G. H. Hardy called the following equation Ramanujan’s “most beautiful identity.”

For |*q*| < 1,

If I understood it, I might say it’s beautiful, but for now I can only say it’s mysterious. Still, I explain what I can.

The function *p* on the left side is the partition function. For a positive integer argument *n*, *p*(*n*) is the number of ways one can write *n* as the sum of a non-decreasing sequence of positive integers.

The right side of the equation is an example of a *q*-series. Strictly speaking it’s a product, not a series, but it’s the kind of thing that goes under the general heading of *q*-series.

I hardly know anything about *q*-series, and they don’t seem very motivated. However, I keep running into them in unexpected places. They seem to be a common thread running through several things I’m vaguely familiar with and would like to understand better.

As mysterious as Ramanujan’s identity is, it’s not entirely unprecedented. In the eighteenth century, Euler proved that the generating function for partition numbers is a *q*-product:

So in discovering his most beautiful identity (and others) Ramanujan followed in Euler’s footsteps.

Reference: An Invitation to q-series

Hei-Chi Chan, was a former professor of mine and he discovered a generalization of Ramanujan’s “most beautiful identity.” Here is a link to his paper: https://edocs.uis.edu/hchan1/www/Chan=CubicCFandMostBeautifulIdentityt=v03.pdf

For a very readable proof of this identity, see:

http://www.austms.org.au/Gazette/2005/Sep05/Hirschhorn.pdf

Given his unorthodox background, I wonder if Ramanujan knew of Euler’s work. In any case, I am constantly amazed of these things that “real” mathematicians dream up!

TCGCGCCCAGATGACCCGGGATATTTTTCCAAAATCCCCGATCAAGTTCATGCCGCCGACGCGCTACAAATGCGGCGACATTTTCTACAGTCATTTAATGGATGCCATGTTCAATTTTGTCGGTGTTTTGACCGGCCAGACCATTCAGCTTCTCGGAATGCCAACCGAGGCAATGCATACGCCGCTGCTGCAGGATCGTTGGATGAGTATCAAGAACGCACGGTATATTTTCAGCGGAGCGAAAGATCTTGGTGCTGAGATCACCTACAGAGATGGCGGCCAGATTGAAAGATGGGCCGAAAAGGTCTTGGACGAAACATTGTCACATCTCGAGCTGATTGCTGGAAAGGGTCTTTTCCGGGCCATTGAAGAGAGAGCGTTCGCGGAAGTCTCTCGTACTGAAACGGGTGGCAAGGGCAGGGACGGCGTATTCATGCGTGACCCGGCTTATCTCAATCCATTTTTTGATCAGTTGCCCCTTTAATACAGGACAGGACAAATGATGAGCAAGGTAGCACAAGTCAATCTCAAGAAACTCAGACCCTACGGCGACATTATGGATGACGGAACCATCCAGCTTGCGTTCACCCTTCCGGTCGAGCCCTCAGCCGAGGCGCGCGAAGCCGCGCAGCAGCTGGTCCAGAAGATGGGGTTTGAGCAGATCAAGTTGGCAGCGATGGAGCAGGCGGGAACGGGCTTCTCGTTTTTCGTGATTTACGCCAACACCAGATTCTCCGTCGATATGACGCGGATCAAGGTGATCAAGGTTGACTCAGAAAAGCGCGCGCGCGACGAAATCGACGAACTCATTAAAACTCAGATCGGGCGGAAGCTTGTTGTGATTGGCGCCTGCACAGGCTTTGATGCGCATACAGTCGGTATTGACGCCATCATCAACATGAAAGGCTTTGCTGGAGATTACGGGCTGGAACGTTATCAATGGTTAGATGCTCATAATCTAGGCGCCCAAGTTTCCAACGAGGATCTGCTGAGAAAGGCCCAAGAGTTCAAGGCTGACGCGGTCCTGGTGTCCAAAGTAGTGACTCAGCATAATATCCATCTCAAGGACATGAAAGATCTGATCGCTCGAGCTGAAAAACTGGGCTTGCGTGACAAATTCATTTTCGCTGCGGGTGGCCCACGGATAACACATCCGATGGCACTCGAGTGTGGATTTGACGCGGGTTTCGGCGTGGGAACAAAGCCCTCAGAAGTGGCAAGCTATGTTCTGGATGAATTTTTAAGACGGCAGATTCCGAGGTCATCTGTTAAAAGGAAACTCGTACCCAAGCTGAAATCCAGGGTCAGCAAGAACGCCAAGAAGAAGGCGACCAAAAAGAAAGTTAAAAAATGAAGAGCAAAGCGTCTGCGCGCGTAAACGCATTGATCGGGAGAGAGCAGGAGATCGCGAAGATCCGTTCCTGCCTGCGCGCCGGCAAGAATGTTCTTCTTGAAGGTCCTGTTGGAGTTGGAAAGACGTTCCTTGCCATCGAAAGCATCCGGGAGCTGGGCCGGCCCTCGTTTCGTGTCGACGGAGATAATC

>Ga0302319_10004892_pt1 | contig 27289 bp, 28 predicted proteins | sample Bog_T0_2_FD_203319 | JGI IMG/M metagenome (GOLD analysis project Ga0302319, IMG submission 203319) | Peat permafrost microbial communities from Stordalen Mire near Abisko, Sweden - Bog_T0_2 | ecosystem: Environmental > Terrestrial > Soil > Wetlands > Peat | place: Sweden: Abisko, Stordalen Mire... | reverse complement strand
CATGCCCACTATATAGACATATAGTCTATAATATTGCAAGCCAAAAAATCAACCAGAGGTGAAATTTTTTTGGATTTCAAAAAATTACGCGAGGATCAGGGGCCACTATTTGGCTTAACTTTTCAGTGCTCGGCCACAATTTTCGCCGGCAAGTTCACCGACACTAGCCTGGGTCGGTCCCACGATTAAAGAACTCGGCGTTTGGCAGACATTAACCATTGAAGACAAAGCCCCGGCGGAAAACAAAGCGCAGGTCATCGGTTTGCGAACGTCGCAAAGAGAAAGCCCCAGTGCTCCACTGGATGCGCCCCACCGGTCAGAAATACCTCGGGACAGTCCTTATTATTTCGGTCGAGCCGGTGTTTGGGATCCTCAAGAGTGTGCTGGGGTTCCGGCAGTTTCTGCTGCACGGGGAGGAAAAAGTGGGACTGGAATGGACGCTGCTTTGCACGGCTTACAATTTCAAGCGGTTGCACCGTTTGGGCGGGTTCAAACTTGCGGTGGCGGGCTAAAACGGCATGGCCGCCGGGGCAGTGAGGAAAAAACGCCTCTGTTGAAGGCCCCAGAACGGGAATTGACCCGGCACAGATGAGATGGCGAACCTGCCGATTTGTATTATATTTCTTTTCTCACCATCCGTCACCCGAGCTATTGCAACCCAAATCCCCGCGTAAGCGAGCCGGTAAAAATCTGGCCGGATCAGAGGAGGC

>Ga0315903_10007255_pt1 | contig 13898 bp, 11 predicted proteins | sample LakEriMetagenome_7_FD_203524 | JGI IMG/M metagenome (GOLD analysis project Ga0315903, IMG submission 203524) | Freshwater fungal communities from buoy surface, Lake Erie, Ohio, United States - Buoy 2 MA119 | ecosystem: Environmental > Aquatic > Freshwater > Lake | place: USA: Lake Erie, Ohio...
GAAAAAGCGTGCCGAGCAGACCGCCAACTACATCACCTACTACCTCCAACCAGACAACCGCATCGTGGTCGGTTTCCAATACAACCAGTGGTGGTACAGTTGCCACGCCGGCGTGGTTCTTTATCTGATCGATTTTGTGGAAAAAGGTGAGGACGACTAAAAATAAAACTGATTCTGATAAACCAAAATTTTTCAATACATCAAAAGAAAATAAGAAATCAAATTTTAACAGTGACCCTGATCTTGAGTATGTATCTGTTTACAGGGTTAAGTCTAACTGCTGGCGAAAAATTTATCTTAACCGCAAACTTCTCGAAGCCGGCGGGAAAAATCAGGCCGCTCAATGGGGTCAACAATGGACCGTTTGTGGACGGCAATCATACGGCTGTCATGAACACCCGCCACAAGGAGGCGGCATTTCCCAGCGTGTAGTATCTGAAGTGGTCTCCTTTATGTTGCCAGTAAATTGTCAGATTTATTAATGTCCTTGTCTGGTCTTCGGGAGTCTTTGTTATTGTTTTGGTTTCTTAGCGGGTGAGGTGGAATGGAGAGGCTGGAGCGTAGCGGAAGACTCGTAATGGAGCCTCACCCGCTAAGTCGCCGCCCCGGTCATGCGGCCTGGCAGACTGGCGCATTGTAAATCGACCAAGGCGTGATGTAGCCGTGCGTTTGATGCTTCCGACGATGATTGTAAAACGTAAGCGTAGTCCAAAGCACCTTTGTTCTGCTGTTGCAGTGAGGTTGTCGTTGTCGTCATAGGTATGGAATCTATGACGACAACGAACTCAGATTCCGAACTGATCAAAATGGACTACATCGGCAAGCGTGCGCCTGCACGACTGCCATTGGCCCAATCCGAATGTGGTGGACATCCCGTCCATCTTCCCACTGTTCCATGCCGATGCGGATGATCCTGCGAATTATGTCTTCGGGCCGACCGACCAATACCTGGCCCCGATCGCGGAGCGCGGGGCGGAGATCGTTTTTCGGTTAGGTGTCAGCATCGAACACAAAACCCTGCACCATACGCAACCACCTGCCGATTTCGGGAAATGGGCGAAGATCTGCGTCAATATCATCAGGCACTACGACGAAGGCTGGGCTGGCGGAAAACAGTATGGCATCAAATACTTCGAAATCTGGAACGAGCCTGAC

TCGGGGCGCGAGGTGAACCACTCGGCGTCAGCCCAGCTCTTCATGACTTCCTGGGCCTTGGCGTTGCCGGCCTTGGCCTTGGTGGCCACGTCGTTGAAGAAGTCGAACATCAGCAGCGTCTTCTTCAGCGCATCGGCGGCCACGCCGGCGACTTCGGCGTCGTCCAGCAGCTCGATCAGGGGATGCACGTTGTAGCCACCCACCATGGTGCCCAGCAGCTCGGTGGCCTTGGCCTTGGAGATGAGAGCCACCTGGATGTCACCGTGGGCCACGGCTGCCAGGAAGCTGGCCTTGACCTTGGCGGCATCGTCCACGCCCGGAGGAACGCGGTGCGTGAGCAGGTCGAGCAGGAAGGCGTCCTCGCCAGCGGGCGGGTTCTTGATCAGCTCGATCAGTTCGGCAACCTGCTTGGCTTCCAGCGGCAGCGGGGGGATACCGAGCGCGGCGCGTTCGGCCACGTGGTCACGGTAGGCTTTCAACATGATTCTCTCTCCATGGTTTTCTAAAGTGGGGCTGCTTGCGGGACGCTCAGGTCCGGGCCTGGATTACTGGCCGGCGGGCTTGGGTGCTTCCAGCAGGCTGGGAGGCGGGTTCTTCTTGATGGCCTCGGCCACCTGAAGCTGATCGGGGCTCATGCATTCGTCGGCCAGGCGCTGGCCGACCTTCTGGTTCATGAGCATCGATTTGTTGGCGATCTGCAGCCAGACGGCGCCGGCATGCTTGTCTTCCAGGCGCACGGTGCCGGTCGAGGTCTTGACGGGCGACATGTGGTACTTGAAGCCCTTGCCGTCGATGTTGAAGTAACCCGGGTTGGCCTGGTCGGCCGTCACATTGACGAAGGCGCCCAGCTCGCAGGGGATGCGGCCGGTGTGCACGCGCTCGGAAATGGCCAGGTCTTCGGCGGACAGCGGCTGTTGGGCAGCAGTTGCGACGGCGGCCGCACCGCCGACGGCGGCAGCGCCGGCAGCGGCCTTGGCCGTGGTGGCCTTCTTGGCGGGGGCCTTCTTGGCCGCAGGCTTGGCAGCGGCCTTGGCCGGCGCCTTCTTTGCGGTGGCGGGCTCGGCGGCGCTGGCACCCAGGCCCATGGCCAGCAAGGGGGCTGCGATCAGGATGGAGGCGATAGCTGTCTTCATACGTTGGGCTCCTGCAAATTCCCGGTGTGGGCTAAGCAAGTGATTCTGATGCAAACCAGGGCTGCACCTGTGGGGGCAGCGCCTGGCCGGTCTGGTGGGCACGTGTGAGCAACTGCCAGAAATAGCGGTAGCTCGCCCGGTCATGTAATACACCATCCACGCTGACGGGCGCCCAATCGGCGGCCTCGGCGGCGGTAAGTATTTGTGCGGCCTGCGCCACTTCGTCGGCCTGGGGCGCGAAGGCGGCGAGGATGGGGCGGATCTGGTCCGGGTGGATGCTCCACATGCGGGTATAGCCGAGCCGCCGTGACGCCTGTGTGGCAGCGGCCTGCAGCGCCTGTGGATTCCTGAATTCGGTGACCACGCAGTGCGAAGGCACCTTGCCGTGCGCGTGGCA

According to <a href="http://en.wikipedia.org/wiki/Srinivasa_Ramanujan" Wikipedia (citing <a href="http://www.amazon.com/Ramanujan-Essays-Surveys-History-Mathematics/dp/0821826247" Berndt & Rankin, Ramanujan independently rediscovered Euler’s identity.

Ramanujan wasn’t entirely self-taught. Hardy mentions some books as ones Ramanujan had definitely read, others he was unsure about.

It’s plausible that Ramanujan rediscovered Euler’s identity. He was interested in partitions, and it’s natural to want to find the generating function of a sequence you’re interested in.

we need to remember that Ramanujan was just 32 years when he died, was much more poor than general definition of poor known in western countries, was working as full-time clerk (note this is in India), and stayed in UK just for 5 years (1914 to 1919)…. he neither had much time, nor money or means to get books, nor living in internet era.. so probably it was in UK where he would get to read anything on partitions.. or any other problems he was working on in UK

if he would have lived even 50 years, his contributions would be much more dramatic..